For review: user_namespace(7) man page

Michael Kerrisk (man-pages) mtk.manpages at gmail.com
Tue Sep 9 13:59:35 UTC 2014


Hi Eric,

On 08/30/2014 02:53 PM, Eric W. Biederman wrote:
> "Michael Kerrisk (man-pages)" <mtk.manpages at gmail.com> writes:
> 
>> Hello Eric et al.,
>>
>> For various reasons, my work on the namespaces man pages 
>> fell off the table a while back. Nevertheless, the pages have
>> been close to completion for a while now, and I recently restarted,
>> in an effort to finish them. As you also noted to me f2f, there have
>> been recently been some small namespace changes that you may affect
>> the content of the pages. Therefore, I'll take the opportunity to
>> send the namespace-related pages out for further (final?) review.
>>
>> So, here, I start with the user_namespaces(7) page, which is shown 
>> in rendered form below, with source attached to this mail. I'll
>> send various other pages in follow-on mails.
>>
>> Review comments/suggestions for improvements / bug fixes welcome.
>>
>> Cheers,
>>
>> Michael
>>
>> ==
>>
>> NAME
>>        user_namespaces - overview of Linux user_namespaces
>>
[...]

>>        When a new IPC, mount, network, PID, or UTS namespace is  created
>>        via clone(2) or unshare(2), the kernel records the user namespace
>>        of the creating process against the new namespace.  (This associ‐
>>        ation  can't  be  changed.)   When a process in the new namespace
>>        subsequently  performs  privileged  operations  that  operate  on
>>        global resources isolated by the namespace, the permission checks
>>        are performed according to the process's capabilities in the user
>>        namespace that the kernel associated with the new namespace.
> 
> Restrictions on mount namespaces.
> 
> - A mount namespace has a owner user namespace.  A mount namespace whose
>   owner user namespace is different than the owerner user namespace of
>   it's parent mount namespace is considered a less privileged mount
>   namespace.
> 
> - When creating a less privileged mount namespace shared mounts are
>   reduced to slave mounts.  This ensures that mappings performed in less
>   privileged mount namespaces will not propogate to more privielged
>   mount namespaces.
> 
> - Mounts that come as a single unit from more privileged mount are
>   locked together and may not be separated in a less privielged mount
>   namespace.

Could you clarify what you mean by "Mounts that come as a single unit"?
 
> - The mount flags readonly, nodev, nosuid, noexec, and the mount atime
>   settings when propogated from a more privielged to a less privileged
>   mount namespace become locked, and may not be changed in the less
>   privielged mount namespace.
> 
> - (As of 3.18-rc1 (in todays Al Viros vfs.git#for-next tree)) A file or
>   directory that is a mountpoint in one namespace that is not a mount
>   point in another namespace, may be renamed, unlinked, or rmdired in
>   the mount namespace in which it is not a mount namespace if the
>   ordinary permission checks pass.
> 
>   Previously attemping to rmdir, unlink or rename a file or directory
>   that was a mount point in another mount namespace would result in
>   -EBUSY.  This behavior had technical problems of enforcement (nfs)
>   and resulted in a nice denial of servial attack against more
>   privileged users.  (Aka preventing individual files from being updated
>   by bind mounting on top of them).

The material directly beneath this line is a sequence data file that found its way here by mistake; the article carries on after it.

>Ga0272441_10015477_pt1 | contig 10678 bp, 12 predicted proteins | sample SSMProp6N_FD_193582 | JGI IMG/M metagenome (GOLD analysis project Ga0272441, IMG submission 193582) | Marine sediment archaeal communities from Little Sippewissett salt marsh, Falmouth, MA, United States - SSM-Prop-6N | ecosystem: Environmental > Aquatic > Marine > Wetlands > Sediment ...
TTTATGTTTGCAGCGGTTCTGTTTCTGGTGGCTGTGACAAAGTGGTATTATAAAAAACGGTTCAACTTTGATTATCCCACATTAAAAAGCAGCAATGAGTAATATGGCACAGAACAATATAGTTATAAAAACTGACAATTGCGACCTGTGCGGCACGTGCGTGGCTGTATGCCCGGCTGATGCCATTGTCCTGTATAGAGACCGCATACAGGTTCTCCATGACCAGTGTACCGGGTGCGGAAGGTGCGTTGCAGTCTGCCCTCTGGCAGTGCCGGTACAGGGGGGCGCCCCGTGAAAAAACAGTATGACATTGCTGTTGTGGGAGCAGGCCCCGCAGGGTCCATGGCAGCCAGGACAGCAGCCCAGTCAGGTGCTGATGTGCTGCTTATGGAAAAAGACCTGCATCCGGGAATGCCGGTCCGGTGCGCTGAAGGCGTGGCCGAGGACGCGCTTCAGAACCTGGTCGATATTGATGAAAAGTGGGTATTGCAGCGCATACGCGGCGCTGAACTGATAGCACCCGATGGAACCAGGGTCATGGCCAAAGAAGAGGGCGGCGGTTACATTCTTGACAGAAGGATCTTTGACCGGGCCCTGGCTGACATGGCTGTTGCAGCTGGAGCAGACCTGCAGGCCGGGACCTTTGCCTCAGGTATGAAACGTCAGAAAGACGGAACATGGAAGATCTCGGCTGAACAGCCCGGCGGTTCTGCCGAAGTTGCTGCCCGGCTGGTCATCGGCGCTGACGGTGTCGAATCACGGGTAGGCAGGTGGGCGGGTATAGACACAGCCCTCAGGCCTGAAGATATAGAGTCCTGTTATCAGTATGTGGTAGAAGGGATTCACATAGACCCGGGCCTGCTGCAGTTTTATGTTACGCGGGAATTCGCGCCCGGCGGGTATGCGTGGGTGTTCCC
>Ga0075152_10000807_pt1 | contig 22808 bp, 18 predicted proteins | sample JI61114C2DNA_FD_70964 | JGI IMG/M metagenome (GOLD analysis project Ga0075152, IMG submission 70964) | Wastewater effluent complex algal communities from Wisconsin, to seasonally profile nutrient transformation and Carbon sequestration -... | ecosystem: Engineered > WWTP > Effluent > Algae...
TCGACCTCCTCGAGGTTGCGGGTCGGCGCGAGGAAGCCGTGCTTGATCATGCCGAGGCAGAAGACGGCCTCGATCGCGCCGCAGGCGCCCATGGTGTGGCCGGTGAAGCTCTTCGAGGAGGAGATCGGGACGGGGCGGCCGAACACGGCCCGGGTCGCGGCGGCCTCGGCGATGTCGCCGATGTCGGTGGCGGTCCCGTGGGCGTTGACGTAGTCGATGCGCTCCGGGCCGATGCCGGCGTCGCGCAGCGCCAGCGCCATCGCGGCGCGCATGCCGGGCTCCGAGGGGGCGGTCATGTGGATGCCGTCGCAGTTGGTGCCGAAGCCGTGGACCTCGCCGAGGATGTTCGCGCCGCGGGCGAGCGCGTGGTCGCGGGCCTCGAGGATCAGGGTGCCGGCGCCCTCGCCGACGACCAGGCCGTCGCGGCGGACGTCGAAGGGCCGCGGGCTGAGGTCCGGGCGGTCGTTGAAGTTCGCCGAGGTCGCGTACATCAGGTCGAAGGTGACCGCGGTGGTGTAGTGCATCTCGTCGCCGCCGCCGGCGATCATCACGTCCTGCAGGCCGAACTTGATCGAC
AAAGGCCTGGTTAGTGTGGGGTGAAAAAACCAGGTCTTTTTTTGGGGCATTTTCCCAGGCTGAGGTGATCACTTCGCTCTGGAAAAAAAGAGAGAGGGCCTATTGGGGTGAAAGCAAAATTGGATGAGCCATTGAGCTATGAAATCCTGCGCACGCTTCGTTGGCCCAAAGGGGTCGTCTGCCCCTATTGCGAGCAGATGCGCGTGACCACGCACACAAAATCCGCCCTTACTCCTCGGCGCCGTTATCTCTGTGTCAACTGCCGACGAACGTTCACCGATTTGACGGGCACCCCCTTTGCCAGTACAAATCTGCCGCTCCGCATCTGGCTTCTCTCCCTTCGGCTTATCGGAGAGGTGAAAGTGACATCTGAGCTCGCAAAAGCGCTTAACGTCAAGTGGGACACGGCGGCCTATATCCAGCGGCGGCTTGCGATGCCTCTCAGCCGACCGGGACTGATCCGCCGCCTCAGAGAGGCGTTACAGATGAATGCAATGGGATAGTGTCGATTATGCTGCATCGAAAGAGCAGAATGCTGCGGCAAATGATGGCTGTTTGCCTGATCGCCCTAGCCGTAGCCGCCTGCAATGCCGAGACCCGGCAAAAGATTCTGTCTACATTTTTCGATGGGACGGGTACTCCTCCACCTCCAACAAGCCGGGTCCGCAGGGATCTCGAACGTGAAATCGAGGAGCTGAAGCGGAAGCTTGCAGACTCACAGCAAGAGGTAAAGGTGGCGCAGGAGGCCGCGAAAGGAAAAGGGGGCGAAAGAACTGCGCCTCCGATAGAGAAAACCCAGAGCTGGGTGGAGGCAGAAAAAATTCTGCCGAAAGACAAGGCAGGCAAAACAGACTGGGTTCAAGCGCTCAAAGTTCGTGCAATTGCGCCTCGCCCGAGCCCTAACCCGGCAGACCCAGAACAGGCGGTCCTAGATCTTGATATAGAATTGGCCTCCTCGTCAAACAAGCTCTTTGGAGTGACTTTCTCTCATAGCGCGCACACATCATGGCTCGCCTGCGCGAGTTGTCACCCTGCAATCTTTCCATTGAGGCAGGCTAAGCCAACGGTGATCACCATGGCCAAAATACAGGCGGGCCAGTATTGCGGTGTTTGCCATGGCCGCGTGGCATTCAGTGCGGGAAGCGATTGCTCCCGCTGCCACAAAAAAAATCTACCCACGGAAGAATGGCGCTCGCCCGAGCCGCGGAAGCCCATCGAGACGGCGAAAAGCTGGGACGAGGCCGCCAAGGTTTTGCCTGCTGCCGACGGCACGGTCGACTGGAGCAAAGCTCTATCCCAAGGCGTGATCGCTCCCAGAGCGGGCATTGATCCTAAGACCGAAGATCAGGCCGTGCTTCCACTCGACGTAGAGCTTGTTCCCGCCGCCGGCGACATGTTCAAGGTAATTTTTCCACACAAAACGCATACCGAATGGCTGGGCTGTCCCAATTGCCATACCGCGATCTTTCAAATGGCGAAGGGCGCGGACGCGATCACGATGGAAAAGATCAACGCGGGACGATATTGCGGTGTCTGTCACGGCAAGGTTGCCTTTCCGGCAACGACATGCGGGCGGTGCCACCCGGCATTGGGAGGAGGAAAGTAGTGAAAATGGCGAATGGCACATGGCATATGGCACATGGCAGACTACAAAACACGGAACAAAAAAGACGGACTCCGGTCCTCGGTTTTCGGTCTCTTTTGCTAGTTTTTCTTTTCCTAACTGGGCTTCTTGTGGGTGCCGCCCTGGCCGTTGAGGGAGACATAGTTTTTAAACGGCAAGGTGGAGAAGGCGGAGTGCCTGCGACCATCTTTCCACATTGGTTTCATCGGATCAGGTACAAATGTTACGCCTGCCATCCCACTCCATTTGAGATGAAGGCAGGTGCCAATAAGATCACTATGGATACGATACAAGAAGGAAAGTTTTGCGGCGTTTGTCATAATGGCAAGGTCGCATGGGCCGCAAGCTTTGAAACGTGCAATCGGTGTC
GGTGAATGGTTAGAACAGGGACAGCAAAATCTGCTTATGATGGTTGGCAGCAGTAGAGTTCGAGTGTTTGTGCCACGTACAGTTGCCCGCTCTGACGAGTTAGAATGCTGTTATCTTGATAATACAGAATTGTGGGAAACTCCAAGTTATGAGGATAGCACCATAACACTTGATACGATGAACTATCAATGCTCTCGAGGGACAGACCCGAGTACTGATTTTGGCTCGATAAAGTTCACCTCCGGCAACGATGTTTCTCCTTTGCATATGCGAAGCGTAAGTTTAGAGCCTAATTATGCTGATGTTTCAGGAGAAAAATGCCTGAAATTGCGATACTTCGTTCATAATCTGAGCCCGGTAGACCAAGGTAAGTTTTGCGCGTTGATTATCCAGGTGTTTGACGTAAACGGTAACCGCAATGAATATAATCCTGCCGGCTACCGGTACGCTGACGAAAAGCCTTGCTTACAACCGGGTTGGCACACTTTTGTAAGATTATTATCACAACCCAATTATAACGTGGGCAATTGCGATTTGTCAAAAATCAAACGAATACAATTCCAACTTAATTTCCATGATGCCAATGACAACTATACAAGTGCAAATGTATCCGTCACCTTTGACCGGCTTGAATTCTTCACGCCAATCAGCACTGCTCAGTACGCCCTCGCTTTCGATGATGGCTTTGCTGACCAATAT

I have reworked the text above a little so that now we have the following.
Aside from question above, does it look okay?

   Restrictions on mount namespaces
       Note the following points with respect to mount namespaces:

       *  A  mount  namespace  has  na  owner user namespace.  A mount
          namespace whose owner user namespace is different  from  the
          owner  user  namespace of its parent mount namespace is con‐
          sidered a less privileged mount namespace.

       *  When creating a  less  privileged  mount  namespace,  shared
          mounts  are reduced to slave mounts.  This ensures that map‐
          pings performed in less privileged mount namespaces will not
          propagate to more privileged mount namespaces.

       *  Mounts that come as a single unit from more privileged mount
          are locked together and may not be separated in a less priv‐
          ileged mount namespace.

       *  The  mount(2) flags MS_RDONLY, MS_NOSUID, MS_NOEXEC, and the
          "atime" flags (MS_NOATIME, MS_NODIRATIME, MS_RELATIME)  set‐
          tings  become  locked when propagated from a more privileged
          to a less privileged mount namespace, and may not be changed
          in the less privileged mount namespace.

       *  A  file  or directory that is a mount point in one namespace
          that is not a mount  point  in  another  namespace,  may  be
          renamed, unlinked, or removed (rmdir(2)) in the mount names‐
          pace in which it is not a mount point (subject to the  usual
          permission checks).

          Previously,  attempting  to unlink, rename, or remove a file
          or directory that was a mount point in another mount  names‐
          pace  would  result  in  the error EBUSY.  That behavior had
          technical problems of enforcement (e.g., for NFS)  and  per‐
          mitted  denial-of-service  attacks  against  more privileged
          users.   (i.e.,  preventing  individual  files  from   being
          updated by bind mounting on top of them).

Cheers,

Michael





-- 
Michael Kerrisk
Linux man-pages maintainer; http://www.kernel.org/doc/man-pages/
Linux/UNIX System Programming Training: http://man7.org/training/


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